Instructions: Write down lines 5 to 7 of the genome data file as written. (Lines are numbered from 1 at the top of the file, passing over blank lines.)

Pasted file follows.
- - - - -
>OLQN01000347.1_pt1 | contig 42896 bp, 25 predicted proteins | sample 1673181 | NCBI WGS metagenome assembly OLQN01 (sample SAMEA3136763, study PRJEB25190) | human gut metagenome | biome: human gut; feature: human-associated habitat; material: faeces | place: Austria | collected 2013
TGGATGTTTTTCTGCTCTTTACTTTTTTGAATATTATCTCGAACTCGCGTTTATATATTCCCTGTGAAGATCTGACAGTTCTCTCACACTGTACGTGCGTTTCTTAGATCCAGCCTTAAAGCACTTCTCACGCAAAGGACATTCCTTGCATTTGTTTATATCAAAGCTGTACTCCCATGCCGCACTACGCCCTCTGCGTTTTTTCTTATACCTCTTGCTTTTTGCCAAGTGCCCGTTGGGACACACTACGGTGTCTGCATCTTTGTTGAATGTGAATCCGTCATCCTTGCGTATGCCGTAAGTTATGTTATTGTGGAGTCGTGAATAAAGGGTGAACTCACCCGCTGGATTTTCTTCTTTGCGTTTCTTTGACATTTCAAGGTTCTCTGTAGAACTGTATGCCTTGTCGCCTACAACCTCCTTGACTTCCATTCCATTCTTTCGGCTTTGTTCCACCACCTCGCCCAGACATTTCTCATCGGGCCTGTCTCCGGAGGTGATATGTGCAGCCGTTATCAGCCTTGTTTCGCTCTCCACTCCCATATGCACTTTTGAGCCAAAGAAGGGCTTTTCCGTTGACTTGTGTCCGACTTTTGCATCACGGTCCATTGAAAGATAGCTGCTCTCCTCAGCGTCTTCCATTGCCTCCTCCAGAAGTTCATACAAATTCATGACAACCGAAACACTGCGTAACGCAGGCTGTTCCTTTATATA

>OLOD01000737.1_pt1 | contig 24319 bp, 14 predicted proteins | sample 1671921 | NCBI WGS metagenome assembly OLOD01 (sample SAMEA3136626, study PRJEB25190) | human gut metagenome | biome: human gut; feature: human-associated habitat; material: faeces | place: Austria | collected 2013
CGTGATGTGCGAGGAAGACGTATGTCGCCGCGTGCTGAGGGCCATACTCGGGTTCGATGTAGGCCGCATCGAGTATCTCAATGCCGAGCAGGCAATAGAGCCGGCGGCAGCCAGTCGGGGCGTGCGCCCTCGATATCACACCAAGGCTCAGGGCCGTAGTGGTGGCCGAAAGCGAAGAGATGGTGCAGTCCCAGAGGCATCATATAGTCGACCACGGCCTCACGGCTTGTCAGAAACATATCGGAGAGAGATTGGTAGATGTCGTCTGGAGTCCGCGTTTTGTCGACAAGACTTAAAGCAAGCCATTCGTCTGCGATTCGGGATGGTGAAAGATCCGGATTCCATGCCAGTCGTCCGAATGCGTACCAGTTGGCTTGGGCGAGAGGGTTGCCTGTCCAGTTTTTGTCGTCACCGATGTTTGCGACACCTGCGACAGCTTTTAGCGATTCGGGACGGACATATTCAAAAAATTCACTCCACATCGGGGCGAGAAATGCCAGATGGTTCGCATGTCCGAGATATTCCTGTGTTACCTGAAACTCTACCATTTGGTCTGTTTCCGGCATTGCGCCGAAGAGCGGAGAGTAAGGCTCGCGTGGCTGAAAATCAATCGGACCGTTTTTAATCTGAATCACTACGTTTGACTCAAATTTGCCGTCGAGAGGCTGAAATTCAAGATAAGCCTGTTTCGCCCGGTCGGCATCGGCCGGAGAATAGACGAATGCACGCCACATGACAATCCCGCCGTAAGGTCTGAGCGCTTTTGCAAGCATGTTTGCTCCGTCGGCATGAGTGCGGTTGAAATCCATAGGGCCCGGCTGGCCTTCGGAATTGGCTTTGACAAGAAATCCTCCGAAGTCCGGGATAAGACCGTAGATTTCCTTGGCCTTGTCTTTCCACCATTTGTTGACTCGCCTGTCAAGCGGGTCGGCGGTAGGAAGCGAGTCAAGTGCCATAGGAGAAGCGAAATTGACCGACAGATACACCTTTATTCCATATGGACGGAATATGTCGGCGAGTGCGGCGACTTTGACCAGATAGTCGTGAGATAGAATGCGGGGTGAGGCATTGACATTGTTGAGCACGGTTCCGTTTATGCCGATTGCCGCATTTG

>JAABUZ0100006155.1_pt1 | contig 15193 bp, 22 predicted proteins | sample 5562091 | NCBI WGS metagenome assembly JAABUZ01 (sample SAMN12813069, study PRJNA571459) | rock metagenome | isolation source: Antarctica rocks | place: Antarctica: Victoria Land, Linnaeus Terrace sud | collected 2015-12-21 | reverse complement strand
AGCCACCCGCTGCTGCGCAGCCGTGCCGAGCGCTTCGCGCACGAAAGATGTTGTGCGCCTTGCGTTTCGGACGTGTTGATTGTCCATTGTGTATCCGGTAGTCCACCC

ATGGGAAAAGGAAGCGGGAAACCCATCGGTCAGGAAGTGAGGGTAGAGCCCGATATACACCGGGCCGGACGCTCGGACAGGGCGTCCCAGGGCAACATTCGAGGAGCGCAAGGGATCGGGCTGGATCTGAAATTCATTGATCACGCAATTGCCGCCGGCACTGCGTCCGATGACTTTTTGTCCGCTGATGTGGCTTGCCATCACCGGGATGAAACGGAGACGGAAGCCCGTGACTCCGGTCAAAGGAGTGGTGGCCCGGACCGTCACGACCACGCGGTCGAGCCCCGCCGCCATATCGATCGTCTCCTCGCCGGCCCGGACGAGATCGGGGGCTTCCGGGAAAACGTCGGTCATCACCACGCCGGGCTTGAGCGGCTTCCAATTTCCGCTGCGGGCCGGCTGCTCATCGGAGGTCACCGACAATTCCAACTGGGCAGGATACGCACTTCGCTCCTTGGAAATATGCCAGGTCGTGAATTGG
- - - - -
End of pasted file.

>JAABUZ0100006155.1_pt1 | contig 15193 bp, 22 predicted proteins | sample 5562091 | NCBI WGS metagenome assembly JAABUZ01 (sample SAMN12813069, study PRJNA571459) | rock metagenome | isolation source: Antarctica rocks | place: Antarctica: Victoria Land, Linnaeus Terrace sud | collected 2015-12-21 | reverse complement strand
AGCCACCCGCTGCTGCGCAGCCGTGCCGAGCGCTTCGCGCACGAAAGATGTTGTGCGCCTTGCGTTTCGGACGTGTTGATTGTCCATTGTGTATCCGGTAGTCCACCC

ATGGGAAAAGGAAGCGGGAAACCCATCGGTCAGGAAGTGAGGGTAGAGCCCGATATACACCGGGCCGGACGCTCGGACAGGGCGTCCCAGGGCAACATTCGAGGAGCGCAAGGGATCGGGCTGGATCTGAAATTCATTGATCACGCAATTGCCGCCGGCACTGCGTCCGATGACTTTTTGTCCGCTGATGTGGCTTGCCATCACCGGGATGAAACGGAGACGGAAGCCCGTGACTCCGGTCAAAGGAGTGGTGGCCCGGACCGTCACGACCACGCGGTCGAGCCCCGCCGCCATATCGATCGTCTCCTCGCCGGCCCGGACGAGATCGGGGGCTTCCGGGAAAACGTCGGTCATCACCACGCCGGGCTTGAGCGGCTTCCAATTTCCGCTGCGGGCCGGCTGCTCATCGGAGGTCACCGACAATTCCAACTGGGCAGGATACGCACTTCGCTCCTTGGAAATATGCCAGGTCGTGAATTGG